And he shouldn't have made a tantalizing reference to a medical professional, without further explanation. On page 64, we read that a gynecologist was "baffled" by an anomalous mass detected by an ultrasound in an abductee; both he and the ultrasound team "had never seen anything quite like this before." Quotes like these are standard fare in abduction books, but here, for the first time ever, the gynecologist is named. According to the text, he's Dr. Daniel Treller, and my own instinct, as a long-time journalist, was to pick up the phone and call him. But Jacobs told me that "Treller," too, is a pseudonym. He should have said so in the book.
   Once we're past these mistakes, though, we still have to ask if enough abductees have told Jacobs about the really striking stuff -- the provocative behavior of the hybrids, or, most crucially, the aliens' intentions and the approaching culmination of their plan. Is Jacobs relying on just a few reports, or does he have more that he doesn't quote?

dread alien

I called Jacobs to ask him that. He told me that he keeps detailed files of abductee interviews, thanks to which he can state in The Threat that he's heard 400 accounts of physical exams by the aliens, and 180 stories about abductees meeting hybrid children. (The totals are greater than the number of abductees he's talked to, so some have reported more than one exam, or more than one meeting with a hybrid child.) So he could tell me that 10 people have told him about what he calls "independent hybrid activity," or in other words about meeting hybrids in ordinary earthly settings. Of these 10, he mentions six in the book. So he does have reports besides the ones he quotes.
   But when I asked him how many people had told them that hybrids or aliens had revealed details of the final plan, he didn't know, because he hasn't kept data on that. I can't fault his honesty, since he answered all my questions as fully as he could. Besides, in the book he's careful to say (in a footnote) that one abductee had taken cocaine before experiencing what she reported as a dramatic, five-day abduction, something he could have left out if he wanted to present everything only in the best light. But he couldn't supply all the information I wanted.
   And it's clear that the most dramatic reports in The Threat come from a minority of abductees. Jacobs has worked, in all, with 120 abduction experiencers, and so his accounts of hybrids on the loose come from only eight percent. Other dramatic data in the book might come from an even smaller group. Does this make it unreliable, even if we accept Jacobs's overall method?
   It's hard to say. Jacobs admits he's heard about the alien plans from only what he calls "a select group of people." But he feels sure that he can tell which abductees give reliable reports, and that it's the reliable ones who contribute the most important information in his new book. That, however, doesn't help us much. On anything as important as the future of humanity, we can't take what he says on faith (though someone should mount a detailed study of his reasons for deciding which abductees to trust).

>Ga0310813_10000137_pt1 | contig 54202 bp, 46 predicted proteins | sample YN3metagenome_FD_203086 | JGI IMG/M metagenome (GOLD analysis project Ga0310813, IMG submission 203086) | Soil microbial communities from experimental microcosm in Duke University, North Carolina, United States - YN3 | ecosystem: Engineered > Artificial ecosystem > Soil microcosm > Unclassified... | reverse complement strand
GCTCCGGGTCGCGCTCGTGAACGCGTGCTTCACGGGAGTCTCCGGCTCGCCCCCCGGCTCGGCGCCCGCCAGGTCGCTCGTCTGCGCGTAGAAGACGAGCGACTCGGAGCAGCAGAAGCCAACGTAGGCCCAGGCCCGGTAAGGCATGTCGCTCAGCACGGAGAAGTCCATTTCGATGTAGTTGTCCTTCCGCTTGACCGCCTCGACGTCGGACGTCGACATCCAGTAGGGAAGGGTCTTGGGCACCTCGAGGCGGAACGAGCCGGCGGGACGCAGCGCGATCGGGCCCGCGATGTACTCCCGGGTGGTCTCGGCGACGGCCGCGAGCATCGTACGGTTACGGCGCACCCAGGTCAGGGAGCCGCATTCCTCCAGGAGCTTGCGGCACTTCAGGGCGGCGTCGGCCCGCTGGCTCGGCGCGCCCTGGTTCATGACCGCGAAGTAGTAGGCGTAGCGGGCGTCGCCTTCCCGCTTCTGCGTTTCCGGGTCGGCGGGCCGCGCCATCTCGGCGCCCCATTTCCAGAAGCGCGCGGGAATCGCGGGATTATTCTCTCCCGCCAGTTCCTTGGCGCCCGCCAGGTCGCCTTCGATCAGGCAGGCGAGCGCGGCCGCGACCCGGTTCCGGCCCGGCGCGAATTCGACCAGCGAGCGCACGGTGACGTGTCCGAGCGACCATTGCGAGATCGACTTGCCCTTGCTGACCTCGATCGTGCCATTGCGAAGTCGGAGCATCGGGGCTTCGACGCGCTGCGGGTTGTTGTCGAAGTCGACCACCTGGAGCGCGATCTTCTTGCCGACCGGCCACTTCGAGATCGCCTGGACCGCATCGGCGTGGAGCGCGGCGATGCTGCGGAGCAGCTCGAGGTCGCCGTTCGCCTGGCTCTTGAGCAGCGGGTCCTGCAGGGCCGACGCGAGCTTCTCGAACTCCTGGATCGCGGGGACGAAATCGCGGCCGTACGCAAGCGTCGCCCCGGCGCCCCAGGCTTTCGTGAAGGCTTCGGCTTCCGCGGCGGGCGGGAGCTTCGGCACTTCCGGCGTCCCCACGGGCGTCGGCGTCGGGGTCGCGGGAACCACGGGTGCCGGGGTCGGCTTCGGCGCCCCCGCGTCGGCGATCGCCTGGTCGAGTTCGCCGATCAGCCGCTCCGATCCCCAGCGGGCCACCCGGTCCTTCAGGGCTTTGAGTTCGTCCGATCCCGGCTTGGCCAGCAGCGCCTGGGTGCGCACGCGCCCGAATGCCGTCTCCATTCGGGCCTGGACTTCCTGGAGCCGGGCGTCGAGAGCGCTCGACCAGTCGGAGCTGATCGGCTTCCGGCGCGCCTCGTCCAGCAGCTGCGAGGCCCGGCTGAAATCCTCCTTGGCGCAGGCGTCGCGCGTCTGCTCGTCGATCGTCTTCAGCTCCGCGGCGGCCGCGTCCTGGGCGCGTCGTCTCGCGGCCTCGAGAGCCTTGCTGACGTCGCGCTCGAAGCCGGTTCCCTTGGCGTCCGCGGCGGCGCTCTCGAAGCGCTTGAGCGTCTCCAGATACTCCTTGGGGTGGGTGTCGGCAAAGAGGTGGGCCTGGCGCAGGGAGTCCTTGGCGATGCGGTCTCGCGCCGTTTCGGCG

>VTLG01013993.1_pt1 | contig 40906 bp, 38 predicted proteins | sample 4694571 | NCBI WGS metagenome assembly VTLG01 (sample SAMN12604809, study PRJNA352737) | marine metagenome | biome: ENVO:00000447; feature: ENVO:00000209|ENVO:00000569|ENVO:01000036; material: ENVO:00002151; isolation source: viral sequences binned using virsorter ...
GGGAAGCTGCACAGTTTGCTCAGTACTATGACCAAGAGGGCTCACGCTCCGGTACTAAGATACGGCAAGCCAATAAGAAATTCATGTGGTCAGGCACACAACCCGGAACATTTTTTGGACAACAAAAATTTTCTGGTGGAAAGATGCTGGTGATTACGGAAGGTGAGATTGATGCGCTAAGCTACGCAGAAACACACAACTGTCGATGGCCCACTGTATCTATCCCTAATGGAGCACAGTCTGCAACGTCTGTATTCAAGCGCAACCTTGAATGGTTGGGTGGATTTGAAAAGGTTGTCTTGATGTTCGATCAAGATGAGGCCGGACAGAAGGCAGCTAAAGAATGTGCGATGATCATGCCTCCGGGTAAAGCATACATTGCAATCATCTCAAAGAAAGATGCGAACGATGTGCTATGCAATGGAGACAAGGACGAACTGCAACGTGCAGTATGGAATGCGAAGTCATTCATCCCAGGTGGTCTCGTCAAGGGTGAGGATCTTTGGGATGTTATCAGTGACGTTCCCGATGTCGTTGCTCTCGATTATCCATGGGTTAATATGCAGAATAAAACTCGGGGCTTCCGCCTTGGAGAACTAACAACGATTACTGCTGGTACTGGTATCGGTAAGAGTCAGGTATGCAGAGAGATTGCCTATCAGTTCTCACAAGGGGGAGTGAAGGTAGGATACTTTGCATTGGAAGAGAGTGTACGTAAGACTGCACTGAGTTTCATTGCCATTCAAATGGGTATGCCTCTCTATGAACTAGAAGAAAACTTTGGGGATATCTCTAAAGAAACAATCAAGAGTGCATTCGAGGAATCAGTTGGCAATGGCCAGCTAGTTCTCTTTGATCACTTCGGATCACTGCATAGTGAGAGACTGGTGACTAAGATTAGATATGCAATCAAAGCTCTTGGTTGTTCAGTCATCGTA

Jacobs does say he's never heard reports of any other alien agenda. Others, of course, say they have; there are abductees who think the aliens are friendly, and researchers who agree with them. We need to understand whether these accounts are fantasies, as Jacobs has decided, but at least he's not massaging his own data, suppressing abductee reports he disagrees with.

He notes, too, that he only hears reports of the aliens' plans by accident. He can imagine asking abductees to search their memories, but then he'd have to ask leading questions under hypnosis, which would make the information unreliable.
   And when the aliens' intentions do come up, he says, "the abductees don't know the importance of what's being said to them. They go right by it, and go on to other things. It's frustrating!" This, to me, suggests first that the abductees aren't slanting their reports or consciously making them up; if they were, wouldn't they emphasize really juicy evidence for a hostile alien invasion? Their reticence also suggest that Jacobs isn't letting his abductees know how important any given piece of information is (which might encourage them to make things up to please him). Besides -- assuming, of course, that all this is real -- the aliens and hybrids might not talk about their ultimate intentions very often. And if that's true, most abductees would never hear about them.
   We're left, in the end, with a challenge. David Jacobs, along with his colleagues Budd Hopkins and John Carpenter, says that he can sift truth from the fantasy and confabulation that clouds abductee reports. He and his colleagues say that abductees confirm each other, and that these confirmations help to prove that abductions really happen. Do we believe them? Do we believe Jacobs, when, for instance, he tells us that abductees who help the aliens with their work always say they do it wearing blue uniforms? This is a detail that was never published, to my knowledge, until Budd Hopkins printed it in Witnessed, his book about the Linda Cortile abduction case. Yet Jacobs says his abductees consistently report it.
   If we think they're doing that without being prompted (or without hearing about the blue uniforms from conversation in abductee support groups), then we're pretty well forced to say that Jacobs might be onto something. And if he is, we'd better take The Threat seriously.

    [I originally wrote this as a post on the UFO Updates e-mail list, as an answer to skeptics and ufologists who ridiculed The Threat. At Dennis Stacy's suggestion (thanks, Dennis), Walter Andrus invited me to expand it as a formal review, and published it in the MUFON Journal.]